A Spy Among Friends: Kim Philby and the Great Betrayal

A Spy Among Friends: Kim Philby and the Great Betrayal Audible Audiobook – Unabridged

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Product details

Listening Length 12 hours and 30 minutes
Author Ben Macintyre
Narrator Michael Tudor Barnes
Audible.com.au Release Date 31 March 2021
Publisher Bloomsbury Publishing Plc
Program Type Audiobook
Version Unabridged
Language English
ASIN B08ZYYYPY2
Best Sellers Rank 7,524 in Audible Books & Originals (See Top 100 in Audible Books & Originals)
7 in Espionage True Crime
18 in Great Britain History
25 in Historical Great Britain Biographies

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Cornwallgurl
5.0 out of 5 stars A splendid study of breathtaking duplicity
Reviewed in the United Kingdom on 23 October 2018
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X.W.
4.0 out of 5 stars Salisbury and Cambridge
Reviewed in the United Kingdom on 29 March 2018
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Lex
5.0 out of 5 stars One of the most engaging books you'll read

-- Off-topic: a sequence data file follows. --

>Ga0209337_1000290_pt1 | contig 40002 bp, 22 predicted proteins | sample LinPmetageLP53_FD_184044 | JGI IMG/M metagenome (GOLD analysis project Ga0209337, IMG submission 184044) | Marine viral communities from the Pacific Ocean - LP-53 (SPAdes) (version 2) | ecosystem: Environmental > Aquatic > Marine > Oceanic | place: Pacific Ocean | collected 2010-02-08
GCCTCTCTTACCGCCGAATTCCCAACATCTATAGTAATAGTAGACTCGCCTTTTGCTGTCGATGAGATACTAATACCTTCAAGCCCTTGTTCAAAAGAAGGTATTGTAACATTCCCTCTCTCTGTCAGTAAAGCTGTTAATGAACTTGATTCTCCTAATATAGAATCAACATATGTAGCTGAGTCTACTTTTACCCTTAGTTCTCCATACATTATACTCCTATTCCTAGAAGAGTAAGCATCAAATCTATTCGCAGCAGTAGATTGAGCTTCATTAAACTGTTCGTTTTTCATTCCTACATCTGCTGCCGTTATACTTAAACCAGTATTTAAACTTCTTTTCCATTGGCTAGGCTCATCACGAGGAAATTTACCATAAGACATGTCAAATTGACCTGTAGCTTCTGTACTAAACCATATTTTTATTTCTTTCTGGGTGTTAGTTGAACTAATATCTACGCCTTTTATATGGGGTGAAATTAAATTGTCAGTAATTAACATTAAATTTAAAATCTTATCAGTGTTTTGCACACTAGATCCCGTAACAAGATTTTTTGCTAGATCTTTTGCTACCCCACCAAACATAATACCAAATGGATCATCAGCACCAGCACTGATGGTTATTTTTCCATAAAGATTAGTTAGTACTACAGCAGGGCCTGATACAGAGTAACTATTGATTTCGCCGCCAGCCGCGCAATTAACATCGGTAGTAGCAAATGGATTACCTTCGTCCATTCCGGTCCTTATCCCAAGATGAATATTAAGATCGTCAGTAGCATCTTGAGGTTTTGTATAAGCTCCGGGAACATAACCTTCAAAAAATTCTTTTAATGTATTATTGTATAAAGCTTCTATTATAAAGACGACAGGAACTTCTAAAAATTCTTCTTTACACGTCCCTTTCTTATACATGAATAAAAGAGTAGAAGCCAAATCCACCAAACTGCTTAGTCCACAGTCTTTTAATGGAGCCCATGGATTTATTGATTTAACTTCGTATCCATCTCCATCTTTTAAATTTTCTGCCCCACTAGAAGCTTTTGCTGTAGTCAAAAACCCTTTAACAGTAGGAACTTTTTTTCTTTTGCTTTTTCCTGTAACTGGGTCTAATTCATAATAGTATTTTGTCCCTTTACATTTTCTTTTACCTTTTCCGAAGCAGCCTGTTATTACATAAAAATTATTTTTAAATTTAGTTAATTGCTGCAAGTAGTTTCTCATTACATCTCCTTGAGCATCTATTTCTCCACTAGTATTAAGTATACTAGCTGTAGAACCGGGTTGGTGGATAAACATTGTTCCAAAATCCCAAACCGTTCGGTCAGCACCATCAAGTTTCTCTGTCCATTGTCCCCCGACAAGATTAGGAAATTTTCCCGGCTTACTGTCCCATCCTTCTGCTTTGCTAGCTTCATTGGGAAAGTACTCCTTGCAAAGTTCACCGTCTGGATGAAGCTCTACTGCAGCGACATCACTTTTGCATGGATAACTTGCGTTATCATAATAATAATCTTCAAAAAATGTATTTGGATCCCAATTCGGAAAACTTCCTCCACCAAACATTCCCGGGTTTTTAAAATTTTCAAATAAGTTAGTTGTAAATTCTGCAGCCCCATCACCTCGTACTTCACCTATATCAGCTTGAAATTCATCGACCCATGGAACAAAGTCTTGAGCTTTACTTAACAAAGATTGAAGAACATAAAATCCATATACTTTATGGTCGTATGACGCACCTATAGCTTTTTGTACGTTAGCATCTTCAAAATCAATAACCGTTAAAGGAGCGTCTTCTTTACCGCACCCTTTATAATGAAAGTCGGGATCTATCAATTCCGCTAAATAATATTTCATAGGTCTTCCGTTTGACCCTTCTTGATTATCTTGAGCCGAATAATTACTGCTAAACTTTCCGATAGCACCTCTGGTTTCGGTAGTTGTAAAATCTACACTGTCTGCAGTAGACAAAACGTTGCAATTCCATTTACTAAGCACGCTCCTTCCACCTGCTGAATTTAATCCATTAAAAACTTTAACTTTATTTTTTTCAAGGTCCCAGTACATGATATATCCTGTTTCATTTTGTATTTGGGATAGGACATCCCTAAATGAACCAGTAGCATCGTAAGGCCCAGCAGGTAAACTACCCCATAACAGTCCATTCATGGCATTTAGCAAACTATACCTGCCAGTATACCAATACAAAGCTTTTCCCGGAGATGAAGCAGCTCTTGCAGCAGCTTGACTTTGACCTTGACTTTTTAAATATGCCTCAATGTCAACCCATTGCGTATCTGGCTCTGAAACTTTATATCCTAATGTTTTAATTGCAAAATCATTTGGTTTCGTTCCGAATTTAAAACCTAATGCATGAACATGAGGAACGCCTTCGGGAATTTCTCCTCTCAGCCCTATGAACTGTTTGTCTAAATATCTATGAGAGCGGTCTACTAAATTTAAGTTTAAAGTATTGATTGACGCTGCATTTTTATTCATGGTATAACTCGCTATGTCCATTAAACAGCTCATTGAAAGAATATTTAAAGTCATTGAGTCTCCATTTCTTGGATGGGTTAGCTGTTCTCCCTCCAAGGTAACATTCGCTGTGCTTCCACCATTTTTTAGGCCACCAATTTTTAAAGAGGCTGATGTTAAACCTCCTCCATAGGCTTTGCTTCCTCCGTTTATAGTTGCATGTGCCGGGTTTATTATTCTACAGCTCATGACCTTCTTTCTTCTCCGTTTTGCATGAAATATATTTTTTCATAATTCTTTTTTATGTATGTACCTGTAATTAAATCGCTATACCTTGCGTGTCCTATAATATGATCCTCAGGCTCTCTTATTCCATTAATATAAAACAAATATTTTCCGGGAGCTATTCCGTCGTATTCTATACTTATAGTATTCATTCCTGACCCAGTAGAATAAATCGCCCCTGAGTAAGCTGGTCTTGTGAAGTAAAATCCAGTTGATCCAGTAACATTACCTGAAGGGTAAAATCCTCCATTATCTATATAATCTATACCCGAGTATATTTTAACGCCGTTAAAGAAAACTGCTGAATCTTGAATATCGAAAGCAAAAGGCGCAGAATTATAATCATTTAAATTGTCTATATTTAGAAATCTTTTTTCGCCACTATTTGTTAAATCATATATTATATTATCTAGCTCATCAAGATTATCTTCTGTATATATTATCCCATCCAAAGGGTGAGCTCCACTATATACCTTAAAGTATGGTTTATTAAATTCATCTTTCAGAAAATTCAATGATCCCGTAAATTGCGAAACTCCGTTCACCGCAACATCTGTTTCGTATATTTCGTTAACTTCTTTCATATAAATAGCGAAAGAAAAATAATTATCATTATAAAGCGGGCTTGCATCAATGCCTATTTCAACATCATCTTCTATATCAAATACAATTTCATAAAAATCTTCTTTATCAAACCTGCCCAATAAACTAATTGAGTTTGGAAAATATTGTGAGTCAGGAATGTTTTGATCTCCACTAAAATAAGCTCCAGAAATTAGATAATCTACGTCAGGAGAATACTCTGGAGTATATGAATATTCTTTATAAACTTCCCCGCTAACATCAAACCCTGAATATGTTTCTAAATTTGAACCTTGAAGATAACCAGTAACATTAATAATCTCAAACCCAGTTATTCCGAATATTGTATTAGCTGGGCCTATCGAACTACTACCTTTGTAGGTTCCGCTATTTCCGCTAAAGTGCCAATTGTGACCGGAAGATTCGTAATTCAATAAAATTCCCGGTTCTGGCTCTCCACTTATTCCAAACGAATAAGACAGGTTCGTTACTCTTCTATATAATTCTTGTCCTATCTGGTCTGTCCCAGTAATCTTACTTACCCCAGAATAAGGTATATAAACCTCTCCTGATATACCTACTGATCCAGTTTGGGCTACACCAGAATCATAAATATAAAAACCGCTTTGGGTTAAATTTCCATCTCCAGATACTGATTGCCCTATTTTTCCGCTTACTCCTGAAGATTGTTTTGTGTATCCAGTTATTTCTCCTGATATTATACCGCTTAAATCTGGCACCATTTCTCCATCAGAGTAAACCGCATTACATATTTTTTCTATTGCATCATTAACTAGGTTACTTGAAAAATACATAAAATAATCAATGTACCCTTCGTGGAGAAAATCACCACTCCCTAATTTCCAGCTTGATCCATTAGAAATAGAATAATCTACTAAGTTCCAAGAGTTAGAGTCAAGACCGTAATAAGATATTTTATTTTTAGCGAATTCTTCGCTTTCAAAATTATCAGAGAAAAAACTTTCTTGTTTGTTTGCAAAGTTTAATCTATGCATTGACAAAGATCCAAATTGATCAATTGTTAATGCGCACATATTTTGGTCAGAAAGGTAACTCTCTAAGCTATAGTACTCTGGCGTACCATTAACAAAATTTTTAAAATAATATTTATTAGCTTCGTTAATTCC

Reviewed in the United Kingdom on 16 September 2019
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5.0 out of 5 stars One of the most engaging books you'll read
Reviewed in the United Kingdom on 16 September 2019
CS Lewis talked about the quest to gain access to the ‘inner ring’, something he was unable to do at Oxford due to the snobbery of the English establishment, and the embarrassment Lewis caused fellow academics by writing about the devil as though he were a real being.[i] As you gain entrance to one ring, you discover yet another further in which holds yet more influence. Every effort is made to progress to the inner rings. Entrance becomes more costly. You can forfeit your soul as you gain the world. Once inside each ring, you strengthen its walls so that it remains difficult for others to enter (one UK pastor was telling me of South African émigrés to England who, having scrambled to get British passports and residency, are now solidly and immovably pro-Brexit).